Another internal stakeholder was our CHRO. As an HR leadership team, we met repeatedly to gain alignment on the approach and expected outcome. Then we presented our plan to the CHRO who provided feedback that helped ensure we executed with proficiency and the right degree of urgency.

Success Criteria
The third focus of our planning documented our expected success criteria. One obvious one is the move toward at least a 50% strategic focus as HR team. Another success metric is the increase in our customer satisfaction score. If pre-transformation feedback stated that HR was too compliance-focused, slow to respond and complex, our post-transformation feedback needed to include recognition for purposeful policies, clearly met Service Level Agreements and ease of interaction with HR. That feedback can come through an annual Voice of the HR Customer survey, through executive 1:1s and through functional focus groups.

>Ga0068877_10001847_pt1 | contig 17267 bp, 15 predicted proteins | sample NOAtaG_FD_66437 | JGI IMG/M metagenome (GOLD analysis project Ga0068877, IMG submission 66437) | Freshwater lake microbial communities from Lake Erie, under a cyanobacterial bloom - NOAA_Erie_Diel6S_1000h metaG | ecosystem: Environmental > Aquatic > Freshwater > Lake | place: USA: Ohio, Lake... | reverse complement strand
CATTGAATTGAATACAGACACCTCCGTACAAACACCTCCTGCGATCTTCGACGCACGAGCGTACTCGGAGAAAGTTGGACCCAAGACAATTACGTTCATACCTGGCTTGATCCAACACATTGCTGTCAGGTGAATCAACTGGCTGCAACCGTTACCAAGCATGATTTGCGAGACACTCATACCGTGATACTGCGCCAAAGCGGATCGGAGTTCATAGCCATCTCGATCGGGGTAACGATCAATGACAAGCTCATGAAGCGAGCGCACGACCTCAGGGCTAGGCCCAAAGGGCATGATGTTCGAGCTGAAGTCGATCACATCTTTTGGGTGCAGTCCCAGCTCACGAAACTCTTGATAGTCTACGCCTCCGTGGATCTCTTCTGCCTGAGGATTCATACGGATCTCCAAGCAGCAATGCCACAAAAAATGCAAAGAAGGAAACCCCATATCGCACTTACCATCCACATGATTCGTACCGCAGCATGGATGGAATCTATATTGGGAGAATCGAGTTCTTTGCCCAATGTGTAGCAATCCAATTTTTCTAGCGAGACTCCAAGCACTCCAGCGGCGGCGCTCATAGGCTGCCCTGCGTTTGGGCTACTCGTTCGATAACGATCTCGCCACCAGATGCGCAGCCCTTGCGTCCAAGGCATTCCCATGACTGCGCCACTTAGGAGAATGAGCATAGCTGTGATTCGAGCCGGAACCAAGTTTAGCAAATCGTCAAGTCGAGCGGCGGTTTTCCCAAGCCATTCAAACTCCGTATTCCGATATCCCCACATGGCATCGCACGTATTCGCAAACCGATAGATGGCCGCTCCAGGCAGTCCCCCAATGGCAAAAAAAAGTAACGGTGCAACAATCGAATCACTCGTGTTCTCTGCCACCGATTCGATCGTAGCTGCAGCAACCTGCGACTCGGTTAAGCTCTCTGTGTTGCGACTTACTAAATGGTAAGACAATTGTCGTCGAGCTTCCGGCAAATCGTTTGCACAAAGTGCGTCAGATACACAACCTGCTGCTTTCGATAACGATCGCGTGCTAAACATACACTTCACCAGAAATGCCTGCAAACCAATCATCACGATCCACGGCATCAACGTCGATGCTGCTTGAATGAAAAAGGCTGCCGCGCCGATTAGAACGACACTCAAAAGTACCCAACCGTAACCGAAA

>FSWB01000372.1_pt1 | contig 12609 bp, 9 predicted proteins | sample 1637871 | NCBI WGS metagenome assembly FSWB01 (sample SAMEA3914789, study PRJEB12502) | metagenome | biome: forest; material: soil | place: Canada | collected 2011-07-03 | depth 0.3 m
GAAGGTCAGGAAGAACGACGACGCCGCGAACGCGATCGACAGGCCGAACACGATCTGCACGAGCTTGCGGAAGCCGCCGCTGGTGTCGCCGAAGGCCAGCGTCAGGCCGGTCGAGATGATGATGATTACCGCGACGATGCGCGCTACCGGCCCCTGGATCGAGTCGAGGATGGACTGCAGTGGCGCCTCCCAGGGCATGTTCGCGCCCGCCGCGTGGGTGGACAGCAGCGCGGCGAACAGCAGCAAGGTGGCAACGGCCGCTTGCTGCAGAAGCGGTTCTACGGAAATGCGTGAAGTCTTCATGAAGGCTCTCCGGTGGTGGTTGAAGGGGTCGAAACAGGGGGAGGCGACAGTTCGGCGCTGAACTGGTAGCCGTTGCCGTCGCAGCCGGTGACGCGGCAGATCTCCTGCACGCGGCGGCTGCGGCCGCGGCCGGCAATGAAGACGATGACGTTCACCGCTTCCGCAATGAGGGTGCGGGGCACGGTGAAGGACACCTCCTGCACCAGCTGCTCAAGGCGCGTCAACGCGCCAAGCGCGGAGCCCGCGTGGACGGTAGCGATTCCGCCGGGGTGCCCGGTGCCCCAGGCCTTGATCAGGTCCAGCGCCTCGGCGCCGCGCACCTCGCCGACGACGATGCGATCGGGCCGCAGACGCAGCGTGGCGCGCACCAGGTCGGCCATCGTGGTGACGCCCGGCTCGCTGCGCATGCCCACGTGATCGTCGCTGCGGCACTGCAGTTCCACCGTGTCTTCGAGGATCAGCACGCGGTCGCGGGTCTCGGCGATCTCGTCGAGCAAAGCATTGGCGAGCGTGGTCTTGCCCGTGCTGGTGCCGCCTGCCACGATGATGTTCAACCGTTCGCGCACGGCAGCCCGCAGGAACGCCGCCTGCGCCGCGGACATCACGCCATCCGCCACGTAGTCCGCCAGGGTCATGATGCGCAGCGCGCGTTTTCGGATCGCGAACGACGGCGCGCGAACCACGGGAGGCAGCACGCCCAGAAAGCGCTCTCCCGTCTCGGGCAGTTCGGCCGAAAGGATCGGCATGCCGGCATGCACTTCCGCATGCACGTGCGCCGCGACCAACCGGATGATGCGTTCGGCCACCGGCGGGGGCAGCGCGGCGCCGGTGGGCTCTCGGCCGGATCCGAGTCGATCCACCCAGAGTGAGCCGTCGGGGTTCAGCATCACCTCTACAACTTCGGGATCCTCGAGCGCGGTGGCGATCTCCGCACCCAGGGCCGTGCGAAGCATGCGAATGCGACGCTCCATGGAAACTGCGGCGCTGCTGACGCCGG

INFOGRAPHIC: The Analytics of the HR Digital Transformation

To take the success metrics to a sustainable level, we also adopted an HR scorecard with metrics that matter from an HR perspective (e.g., diversity, internal promotions, engagement scores) and from a business bottom-line perspective (affordability targets, vacancy rates especially in hard-to-fill units, , first-year retention). Those metrics will then be tracked quarterly and reported through HR Quarterly Business Reviews for increased transparency of the transformation’s impact on the enterprise.

Deliverables